Today begins Children’s Mental Health Week, and this is a topic incredibly close to my heart. I was always an anxious child, and that anxiety came with uncomfortable physical symptoms, which is normal. But I didn't know that at the time. Anxiety was never really explained to me. I knew I worried a lot, I knew I had a sensitive stomach, but I didn’t know there could be a link between the two. Over time I developed an unhealthy relationship with anxiety, to the point it affected my everyday decisions and I struggled with agoraphobia. For years I had been avoiding situations that made me feel anxious. A few months into the pandemic my agoraphobia properly took grip and it suddenly became a challenge to go anywhere outside my home without being on the verge of a panic attack - to the point I regularly vomited and lost the ability to eat. It was only then I started to get the help I needed – the help I wish I had when I was much younger. And that’s why I’m so passionate about educating children about mental health, specifically anxiety. I want to make sure they don’t fall into the same vicious anxiety cycles I ended up in, because I had developed a fear of being afraid.
We all have anxiety. But for some of us, anxiety turns into a disorder that interrupts the normal function of the mind or body. When people have an anxiety disorder they look for a quick fix, but the unfortunate truth is there isn’t one. You have to gradually begin working on your mindset and facing the situations that make you anxious to change your relationship with anxiety.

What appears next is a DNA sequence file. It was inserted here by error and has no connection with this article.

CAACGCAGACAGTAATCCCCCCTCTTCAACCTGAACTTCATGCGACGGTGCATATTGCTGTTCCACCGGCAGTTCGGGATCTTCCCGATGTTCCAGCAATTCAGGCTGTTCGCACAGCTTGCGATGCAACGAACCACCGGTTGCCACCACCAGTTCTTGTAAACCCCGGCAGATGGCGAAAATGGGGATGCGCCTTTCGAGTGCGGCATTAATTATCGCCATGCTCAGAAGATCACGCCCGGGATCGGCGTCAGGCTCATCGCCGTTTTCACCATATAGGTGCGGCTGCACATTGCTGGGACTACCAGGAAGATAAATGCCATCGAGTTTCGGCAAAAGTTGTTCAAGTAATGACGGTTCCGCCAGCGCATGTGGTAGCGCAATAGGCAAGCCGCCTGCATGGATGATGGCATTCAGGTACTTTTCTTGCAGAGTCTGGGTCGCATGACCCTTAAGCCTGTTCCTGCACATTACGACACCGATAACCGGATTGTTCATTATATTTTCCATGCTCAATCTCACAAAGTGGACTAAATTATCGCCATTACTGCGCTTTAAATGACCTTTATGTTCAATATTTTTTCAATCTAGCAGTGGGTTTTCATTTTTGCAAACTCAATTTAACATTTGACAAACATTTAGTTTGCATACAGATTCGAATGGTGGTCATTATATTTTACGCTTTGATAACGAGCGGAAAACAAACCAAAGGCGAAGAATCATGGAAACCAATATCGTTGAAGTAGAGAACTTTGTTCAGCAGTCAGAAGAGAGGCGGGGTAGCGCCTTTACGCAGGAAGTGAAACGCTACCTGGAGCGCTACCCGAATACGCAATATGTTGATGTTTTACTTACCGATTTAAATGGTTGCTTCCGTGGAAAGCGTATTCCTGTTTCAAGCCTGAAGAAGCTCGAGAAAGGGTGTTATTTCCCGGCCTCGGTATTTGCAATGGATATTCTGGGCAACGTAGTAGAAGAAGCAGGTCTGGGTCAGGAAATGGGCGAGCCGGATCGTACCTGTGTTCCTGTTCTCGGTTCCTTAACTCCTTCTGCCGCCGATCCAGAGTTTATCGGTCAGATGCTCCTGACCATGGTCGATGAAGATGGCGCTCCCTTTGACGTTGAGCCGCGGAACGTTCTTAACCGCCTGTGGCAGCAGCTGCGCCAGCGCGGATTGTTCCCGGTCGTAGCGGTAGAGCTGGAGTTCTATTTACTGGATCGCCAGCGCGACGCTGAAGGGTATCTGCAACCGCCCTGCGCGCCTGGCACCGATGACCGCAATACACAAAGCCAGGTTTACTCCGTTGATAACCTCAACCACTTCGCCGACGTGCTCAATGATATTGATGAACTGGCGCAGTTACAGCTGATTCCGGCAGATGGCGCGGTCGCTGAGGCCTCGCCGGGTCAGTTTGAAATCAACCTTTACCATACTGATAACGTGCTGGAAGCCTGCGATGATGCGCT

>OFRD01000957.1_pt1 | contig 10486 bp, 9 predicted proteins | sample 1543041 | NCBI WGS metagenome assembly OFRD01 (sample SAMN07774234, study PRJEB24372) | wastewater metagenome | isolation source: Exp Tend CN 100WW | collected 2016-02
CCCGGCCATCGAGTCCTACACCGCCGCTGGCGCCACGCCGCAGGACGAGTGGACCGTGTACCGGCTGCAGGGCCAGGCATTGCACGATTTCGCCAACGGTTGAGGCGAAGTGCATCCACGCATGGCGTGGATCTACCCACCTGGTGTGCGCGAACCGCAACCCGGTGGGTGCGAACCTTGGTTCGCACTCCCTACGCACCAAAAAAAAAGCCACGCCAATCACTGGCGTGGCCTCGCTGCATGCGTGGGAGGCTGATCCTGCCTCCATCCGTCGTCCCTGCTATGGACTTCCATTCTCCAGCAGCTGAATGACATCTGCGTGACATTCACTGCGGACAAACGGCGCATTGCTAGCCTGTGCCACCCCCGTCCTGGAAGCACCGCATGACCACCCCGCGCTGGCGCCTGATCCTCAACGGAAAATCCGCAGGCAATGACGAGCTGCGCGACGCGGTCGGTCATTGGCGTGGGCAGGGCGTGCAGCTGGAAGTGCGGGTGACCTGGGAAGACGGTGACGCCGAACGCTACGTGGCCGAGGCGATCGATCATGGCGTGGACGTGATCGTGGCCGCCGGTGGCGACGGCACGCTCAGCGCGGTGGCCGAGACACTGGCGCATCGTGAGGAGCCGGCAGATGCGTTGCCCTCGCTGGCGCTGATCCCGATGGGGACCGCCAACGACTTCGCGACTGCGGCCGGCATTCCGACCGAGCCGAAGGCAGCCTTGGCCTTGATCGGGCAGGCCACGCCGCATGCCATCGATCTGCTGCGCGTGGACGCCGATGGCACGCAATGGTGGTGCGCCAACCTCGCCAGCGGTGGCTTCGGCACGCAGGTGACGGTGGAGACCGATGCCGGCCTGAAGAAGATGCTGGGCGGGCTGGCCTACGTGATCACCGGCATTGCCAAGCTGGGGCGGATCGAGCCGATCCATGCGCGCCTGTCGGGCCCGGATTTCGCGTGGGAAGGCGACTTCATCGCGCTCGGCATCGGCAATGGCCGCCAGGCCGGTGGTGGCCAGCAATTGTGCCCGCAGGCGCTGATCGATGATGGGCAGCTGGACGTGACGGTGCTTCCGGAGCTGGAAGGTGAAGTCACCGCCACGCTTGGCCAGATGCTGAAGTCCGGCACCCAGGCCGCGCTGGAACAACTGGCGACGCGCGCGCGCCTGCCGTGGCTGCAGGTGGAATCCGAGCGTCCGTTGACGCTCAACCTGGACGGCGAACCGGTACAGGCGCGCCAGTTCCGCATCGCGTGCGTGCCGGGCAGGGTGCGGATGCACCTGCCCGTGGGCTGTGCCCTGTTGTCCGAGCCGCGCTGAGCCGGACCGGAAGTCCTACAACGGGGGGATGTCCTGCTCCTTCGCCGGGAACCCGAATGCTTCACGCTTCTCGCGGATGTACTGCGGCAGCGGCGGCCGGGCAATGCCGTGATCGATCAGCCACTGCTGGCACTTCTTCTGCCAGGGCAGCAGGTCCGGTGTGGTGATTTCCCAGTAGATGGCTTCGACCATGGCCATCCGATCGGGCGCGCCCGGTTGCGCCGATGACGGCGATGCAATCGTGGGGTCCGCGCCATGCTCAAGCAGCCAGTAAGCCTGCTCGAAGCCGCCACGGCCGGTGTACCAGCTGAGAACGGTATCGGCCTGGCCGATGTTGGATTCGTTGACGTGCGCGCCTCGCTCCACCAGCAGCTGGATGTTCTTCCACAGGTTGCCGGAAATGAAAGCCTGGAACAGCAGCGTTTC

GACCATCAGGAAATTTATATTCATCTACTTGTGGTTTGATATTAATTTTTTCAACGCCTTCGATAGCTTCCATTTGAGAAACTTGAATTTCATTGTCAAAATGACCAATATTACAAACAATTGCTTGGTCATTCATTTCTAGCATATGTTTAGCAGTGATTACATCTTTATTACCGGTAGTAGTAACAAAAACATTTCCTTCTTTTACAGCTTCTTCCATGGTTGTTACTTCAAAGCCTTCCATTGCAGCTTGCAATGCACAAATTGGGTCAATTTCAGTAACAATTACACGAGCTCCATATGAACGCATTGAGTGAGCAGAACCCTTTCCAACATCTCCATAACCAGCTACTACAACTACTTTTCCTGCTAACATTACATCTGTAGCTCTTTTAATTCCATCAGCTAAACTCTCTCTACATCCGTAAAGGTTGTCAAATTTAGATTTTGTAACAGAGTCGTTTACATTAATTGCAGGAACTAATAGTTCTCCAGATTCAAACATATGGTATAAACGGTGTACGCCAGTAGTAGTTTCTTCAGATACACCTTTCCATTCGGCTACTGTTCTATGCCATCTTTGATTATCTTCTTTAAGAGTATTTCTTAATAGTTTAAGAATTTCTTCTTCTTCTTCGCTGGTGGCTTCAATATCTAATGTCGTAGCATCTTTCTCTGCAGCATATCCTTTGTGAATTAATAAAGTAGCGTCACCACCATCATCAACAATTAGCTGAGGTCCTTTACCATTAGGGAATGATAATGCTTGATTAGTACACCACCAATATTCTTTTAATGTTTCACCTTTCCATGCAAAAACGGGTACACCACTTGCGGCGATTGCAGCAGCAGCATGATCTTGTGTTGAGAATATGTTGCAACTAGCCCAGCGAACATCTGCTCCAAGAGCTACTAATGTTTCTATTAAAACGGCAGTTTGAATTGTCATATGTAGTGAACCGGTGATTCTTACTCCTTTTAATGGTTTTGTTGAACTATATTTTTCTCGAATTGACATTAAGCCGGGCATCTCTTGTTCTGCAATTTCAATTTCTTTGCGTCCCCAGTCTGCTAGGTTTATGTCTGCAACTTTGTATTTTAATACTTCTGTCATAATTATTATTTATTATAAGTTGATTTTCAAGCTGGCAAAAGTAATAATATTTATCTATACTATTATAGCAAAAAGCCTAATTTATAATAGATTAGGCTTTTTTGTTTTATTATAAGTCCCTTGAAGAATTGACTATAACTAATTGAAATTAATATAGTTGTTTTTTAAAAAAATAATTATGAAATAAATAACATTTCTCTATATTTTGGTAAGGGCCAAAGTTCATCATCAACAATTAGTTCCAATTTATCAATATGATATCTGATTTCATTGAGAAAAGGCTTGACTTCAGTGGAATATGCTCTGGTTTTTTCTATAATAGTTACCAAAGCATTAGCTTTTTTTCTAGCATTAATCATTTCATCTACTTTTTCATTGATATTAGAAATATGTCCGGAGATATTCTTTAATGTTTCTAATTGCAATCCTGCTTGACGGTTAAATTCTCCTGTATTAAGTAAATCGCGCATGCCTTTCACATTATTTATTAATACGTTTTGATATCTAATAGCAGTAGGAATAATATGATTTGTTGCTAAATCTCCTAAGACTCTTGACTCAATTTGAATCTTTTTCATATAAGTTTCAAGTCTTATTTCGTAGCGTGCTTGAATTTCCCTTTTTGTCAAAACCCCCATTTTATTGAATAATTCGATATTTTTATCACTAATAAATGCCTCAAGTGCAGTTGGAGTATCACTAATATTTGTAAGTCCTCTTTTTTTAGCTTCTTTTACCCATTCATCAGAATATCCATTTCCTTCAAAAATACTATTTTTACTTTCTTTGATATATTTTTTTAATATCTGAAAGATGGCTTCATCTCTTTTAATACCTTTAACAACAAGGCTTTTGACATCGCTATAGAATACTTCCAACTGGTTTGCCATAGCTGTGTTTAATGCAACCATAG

Anxiety, fear, sadness, depression - no one likes feeling negative emotions because they're difficult and unpleasant. We have a tendency to want to shield children from these feelings because we don't want them to suffer. But it's only when we accept these emotions and learn how to live with them that we can strengthen our mental health. That’s why it’s important to establish a healthy relationship with anxiety as early as possible. The better children can understand their emotions, the less likely they are to have problems with them down the line. It's important that children know sometimes we're going to feel uncomfortable, and that's ok because feelings aren't permanent. So I’ve been thrilled to work on some books about mental health with publishers and authors recently. I regularly do inclusivity edits, but am not always reading from a lived experience (or an authenticity / sensitivity read as it’s often called). The first book about mental health I was offered, I was a little worried. I wondered if having to expose this side of me would be hard on my mental health, but it turned out to be quite the opposite. Being able to use my experience to educate younger people about anxiety is actually therapeutic and reminds me of how much I’ve learned and how far I’ve come in my recovery.
All of this is new to a lot of people, though, and we have so much to learn that it’s easy to get things wrong, especially when you don’t have lived experience to draw from.
I still struggle with anxiety, of course, but I'm doing much better now and am gradually changing my relationship with it thanks to therapy and a wonderful support network. So as an editor who has an anxiety disorder, I want to make sure kids have the tools they need to deal with anxiety and not let it develop into a disorder. And I do this by focusing on the approaches that actually work - even if they are difficult.
If you’re working on a book about anxiety or mental health, get in touch and let me know how I can support you. And if you're struggling with anxiety or agoraphobia and feel like you'll never get better, please know that you're not alone and recovery is possible.